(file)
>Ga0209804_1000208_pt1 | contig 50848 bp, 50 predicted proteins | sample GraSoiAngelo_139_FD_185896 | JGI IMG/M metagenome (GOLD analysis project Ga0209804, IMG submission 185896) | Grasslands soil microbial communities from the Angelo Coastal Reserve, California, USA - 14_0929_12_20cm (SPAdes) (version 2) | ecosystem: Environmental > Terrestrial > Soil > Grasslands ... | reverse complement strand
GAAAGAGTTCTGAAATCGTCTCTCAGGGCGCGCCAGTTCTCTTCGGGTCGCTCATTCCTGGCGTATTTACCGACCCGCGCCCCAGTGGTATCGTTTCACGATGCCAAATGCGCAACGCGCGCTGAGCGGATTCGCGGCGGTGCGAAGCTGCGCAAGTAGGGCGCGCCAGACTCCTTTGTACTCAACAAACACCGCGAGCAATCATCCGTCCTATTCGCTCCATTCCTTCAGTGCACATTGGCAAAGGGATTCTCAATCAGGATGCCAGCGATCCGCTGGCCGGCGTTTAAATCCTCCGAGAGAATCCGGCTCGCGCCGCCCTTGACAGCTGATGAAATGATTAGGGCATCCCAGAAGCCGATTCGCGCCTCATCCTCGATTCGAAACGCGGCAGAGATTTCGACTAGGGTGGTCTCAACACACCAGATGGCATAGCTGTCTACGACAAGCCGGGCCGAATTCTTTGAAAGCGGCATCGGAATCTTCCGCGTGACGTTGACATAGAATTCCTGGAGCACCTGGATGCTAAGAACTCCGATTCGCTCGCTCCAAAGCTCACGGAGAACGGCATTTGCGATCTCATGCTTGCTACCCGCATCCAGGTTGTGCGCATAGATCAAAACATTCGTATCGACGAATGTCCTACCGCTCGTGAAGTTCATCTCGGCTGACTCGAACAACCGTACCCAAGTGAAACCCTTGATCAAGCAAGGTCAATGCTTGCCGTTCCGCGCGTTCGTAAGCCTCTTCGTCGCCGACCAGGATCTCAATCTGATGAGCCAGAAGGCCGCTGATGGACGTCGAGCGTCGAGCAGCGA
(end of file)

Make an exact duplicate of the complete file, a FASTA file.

>Ga0209804_1000208_pt1 | contig 50848 bp, 50 predicted proteins | sample GraSoiAngelo_139_FD_185896 | JGI IMG/M metagenome (GOLD analysis project Ga0209804, IMG submission 185896) | Grasslands soil microbial communities from the Angelo Coastal Reserve, California, USA - 14_0929_12_20cm (SPAdes) (version 2) | ecosystem: Environmental > Terrestrial > Soil > Grasslands ... | reverse complement strand
GAAAGAGTTCTGAAATCGTCTCTCAGGGCGCGCCAGTTCTCTTCGGGTCGCTCATTCCTGGCGTATTTACCGACCCGCGCCCCAGTGGTATCGTTTCACGATGCCAAATGCGCAACGCGCGCTGAGCGGATTCGCGGCGGTGCGAAGCTGCGCAAGTAGGGCGCGCCAGACTCCTTTGTACTCAACAAACACCGCGAGCAATCATCCGTCCTATTCGCTCCATTCCTTCAGTGCACATTGGCAAAGGGATTCTCAATCAGGATGCCAGCGATCCGCTGGCCGGCGTTTAAATCCTCCGAGAGAATCCGGCTCGCGCCGCCCTTGACAGCTGATGAAATGATTAGGGCATCCCAGAAGCCGATTCGCGCCTCATCCTCGATTCGAAACGCGGCAGAGATTTCGACTAGGGTGGTCTCAACACACCAGATGGCATAGCTGTCTACGACAAGCCGGGCCGAATTCTTTGAAAGCGGCATCGGAATCTTCCGCGTGACGTTGACATAGAATTCCTGGAGCACCTGGATGCTAAGAACTCCGATTCGCTCGCTCCAAAGCTCACGGAGAACGGCATTTGCGATCTCATGCTTGCTACCCGCATCCAGGTTGTGCGCATAGATCAAAACATTCGTATCGACGAATGTCCTACCGCTCGTGAAGTTCATCTCGGCTGACTCGAACAACCGTACCCAAGTGAAACCCTTGATCAAGCAAGGTCAATGCTTGCCGTTCCGCGCGTTCGTAAGCCTCTTCGTCGCCGACCAGGATCTCAATCTGATGAGCCAGAAGGCCGCTGATGGACGTCGAGCGTCGAGCAGCGA